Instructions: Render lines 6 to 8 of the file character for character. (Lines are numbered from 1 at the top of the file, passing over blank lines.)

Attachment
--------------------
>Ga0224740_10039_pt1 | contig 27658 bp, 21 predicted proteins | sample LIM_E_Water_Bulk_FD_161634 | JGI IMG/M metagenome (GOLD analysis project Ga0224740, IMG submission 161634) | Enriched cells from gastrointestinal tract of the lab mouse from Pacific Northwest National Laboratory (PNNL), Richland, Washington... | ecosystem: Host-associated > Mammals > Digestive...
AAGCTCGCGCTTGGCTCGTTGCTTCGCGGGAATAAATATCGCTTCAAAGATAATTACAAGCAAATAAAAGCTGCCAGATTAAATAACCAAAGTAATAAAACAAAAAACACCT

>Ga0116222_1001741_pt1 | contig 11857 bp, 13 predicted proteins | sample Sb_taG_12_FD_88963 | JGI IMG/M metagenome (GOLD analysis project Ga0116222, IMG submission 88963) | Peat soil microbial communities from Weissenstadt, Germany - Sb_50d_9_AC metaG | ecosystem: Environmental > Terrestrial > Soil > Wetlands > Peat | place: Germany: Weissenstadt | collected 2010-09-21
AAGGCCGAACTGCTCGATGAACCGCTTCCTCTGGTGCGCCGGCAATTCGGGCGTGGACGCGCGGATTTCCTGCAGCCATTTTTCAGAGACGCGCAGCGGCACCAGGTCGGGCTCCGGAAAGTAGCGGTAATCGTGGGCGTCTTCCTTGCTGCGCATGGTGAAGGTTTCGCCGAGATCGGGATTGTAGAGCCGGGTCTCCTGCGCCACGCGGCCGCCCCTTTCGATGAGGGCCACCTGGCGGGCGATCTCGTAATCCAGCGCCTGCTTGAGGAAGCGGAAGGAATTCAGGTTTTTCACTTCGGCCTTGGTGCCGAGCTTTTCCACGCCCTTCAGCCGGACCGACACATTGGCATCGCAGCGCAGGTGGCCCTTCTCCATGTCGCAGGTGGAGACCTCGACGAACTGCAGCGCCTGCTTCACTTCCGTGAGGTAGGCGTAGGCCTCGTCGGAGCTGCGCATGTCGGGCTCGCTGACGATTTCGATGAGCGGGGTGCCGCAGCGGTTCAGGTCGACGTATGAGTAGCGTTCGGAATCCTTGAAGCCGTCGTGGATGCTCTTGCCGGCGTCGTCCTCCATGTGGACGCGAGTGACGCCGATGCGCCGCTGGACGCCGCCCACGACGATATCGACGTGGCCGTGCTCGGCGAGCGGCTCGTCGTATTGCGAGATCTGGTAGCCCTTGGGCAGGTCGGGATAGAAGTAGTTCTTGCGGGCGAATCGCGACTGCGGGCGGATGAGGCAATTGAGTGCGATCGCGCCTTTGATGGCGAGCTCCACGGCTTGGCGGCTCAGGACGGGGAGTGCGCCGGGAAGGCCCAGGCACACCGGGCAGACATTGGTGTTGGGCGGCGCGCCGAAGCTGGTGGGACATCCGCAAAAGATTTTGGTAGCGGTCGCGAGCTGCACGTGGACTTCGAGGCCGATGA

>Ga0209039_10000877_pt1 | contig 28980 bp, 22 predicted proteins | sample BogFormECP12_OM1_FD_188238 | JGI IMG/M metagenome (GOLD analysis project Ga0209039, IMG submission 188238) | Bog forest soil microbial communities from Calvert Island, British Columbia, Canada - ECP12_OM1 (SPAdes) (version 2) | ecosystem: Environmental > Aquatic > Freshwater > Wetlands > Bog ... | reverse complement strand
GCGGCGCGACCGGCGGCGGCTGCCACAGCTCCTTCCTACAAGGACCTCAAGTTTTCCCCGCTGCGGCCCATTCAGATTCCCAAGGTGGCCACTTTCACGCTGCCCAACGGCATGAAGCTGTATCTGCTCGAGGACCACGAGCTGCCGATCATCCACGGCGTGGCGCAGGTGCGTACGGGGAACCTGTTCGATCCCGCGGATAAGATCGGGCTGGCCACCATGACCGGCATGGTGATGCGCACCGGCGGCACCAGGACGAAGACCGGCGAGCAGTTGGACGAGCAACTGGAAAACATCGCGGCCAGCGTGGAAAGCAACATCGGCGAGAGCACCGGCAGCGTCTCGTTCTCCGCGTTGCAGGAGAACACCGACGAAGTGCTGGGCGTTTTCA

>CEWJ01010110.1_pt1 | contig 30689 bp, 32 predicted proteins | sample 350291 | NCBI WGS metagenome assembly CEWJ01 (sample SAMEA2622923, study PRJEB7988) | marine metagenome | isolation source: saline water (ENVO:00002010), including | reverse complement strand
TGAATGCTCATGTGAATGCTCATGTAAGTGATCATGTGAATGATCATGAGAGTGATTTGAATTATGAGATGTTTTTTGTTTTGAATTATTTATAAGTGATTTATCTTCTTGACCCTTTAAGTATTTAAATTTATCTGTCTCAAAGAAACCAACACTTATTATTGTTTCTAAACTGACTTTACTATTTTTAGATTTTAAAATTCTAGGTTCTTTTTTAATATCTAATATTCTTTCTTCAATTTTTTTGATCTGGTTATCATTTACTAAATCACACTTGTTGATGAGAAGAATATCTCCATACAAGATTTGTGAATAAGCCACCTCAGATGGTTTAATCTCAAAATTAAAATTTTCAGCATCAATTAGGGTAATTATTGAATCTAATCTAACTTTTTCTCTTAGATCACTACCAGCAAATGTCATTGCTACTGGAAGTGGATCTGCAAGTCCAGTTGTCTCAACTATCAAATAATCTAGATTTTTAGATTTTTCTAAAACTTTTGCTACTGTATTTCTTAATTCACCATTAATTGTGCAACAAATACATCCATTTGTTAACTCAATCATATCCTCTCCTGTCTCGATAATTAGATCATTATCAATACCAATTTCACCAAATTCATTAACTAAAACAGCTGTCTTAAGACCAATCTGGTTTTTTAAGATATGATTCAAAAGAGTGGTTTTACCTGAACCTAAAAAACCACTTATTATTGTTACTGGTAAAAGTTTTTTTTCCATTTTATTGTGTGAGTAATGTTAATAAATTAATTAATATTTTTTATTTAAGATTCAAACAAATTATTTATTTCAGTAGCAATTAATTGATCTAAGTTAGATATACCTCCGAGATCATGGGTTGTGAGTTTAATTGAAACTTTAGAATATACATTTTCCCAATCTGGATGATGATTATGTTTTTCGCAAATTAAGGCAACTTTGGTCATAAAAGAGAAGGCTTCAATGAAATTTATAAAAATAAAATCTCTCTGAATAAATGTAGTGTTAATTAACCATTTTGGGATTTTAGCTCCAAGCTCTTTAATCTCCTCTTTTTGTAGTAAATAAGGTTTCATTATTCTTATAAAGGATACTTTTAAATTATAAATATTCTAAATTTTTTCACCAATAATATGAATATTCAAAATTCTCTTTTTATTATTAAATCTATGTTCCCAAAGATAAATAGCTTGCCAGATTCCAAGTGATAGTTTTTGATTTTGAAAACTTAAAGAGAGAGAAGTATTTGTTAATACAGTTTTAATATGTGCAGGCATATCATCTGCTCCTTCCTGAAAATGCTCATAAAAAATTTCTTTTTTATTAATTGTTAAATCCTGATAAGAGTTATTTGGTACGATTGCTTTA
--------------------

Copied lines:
GCGGCGCGACCGGCGGCGGCTGCCACAGCTCCTTCCTACAAGGACCTCAAGTTTTCCCCGCTGCGGCCCATTCAGATTCCCAAGGTGGCCACTTTCACGCTGCCCAACGGCATGAAGCTGTATCTGCTCGAGGACCACGAGCTGCCGATCATCCACGGCGTGGCGCAGGTGCGTACGGGGAACCTGTTCGATCCCGCGGATAAGATCGGGCTGGCCACCATGACCGGCATGGTGATGCGCACCGGCGGCACCAGGACGAAGACCGGCGAGCAGTTGGACGAGCAACTGGAAAACATCGCGGCCAGCGTGGAAAGCAACATCGGCGAGAGCACCGGCAGCGTCTCGTTCTCCGCGTTGCAGGAGAACACCGACGAAGTGCTGGGCGTTTTCA

>CEWJ01010110.1_pt1 | contig 30689 bp, 32 predicted proteins | sample 350291 | NCBI WGS metagenome assembly CEWJ01 (sample SAMEA2622923, study PRJEB7988) | marine metagenome | isolation source: saline water (ENVO:00002010), including | reverse complement strand
TGAATGCTCATGTGAATGCTCATGTAAGTGATCATGTGAATGATCATGAGAGTGATTTGAATTATGAGATGTTTTTTGTTTTGAATTATTTATAAGTGATTTATCTTCTTGACCCTTTAAGTATTTAAATTTATCTGTCTCAAAGAAACCAACACTTATTATTGTTTCTAAACTGACTTTACTATTTTTAGATTTTAAAATTCTAGGTTCTTTTTTAATATCTAATATTCTTTCTTCAATTTTTTTGATCTGGTTATCATTTACTAAATCACACTTGTTGATGAGAAGAATATCTCCATACAAGATTTGTGAATAAGCCACCTCAGATGGTTTAATCTCAAAATTAAAATTTTCAGCATCAATTAGGGTAATTATTGAATCTAATCTAACTTTTTCTCTTAGATCACTACCAGCAAATGTCATTGCTACTGGAAGTGGATCTGCAAGTCCAGTTGTCTCAACTATCAAATAATCTAGATTTTTAGATTTTTCTAAAACTTTTGCTACTGTATTTCTTAATTCACCATTAATTGTGCAACAAATACATCCATTTGTTAACTCAATCATATCCTCTCCTGTCTCGATAATTAGATCATTATCAATACCAATTTCACCAAATTCATTAACTAAAACAGCTGTCTTAAGACCAATCTGGTTTTTTAAGATATGATTCAAAAGAGTGGTTTTACCTGAACCTAAAAAACCACTTATTATTGTTACTGGTAAAAGTTTTTTTTCCATTTTATTGTGTGAGTAATGTTAATAAATTAATTAATATTTTTTATTTAAGATTCAAACAAATTATTTATTTCAGTAGCAATTAATTGATCTAAGTTAGATATACCTCCGAGATCATGGGTTGTGAGTTTAATTGAAACTTTAGAATATACATTTTCCCAATCTGGATGATGATTATGTTTTTCGCAAATTAAGGCAACTTTGGTCATAAAAGAGAAGGCTTCAATGAAATTTATAAAAATAAAATCTCTCTGAATAAATGTAGTGTTAATTAACCATTTTGGGATTTTAGCTCCAAGCTCTTTAATCTCCTCTTTTTGTAGTAAATAAGGTTTCATTATTCTTATAAAGGATACTTTTAAATTATAAATATTCTAAATTTTTTCACCAATAATATGAATATTCAAAATTCTCTTTTTATTATTAAATCTATGTTCCCAAAGATAAATAGCTTGCCAGATTCCAAGTGATAGTTTTTGATTTTGAAAACTTAAAGAGAGAGAAGTATTTGTTAATACAGTTTTAATATGTGCAGGCATATCATCTGCTCCTTCCTGAAAATGCTCATAAAAAATTTCTTTTTTATTAATTGTTAAATCCTGATAAGAGTTATTTGGTACGATTGCTTTA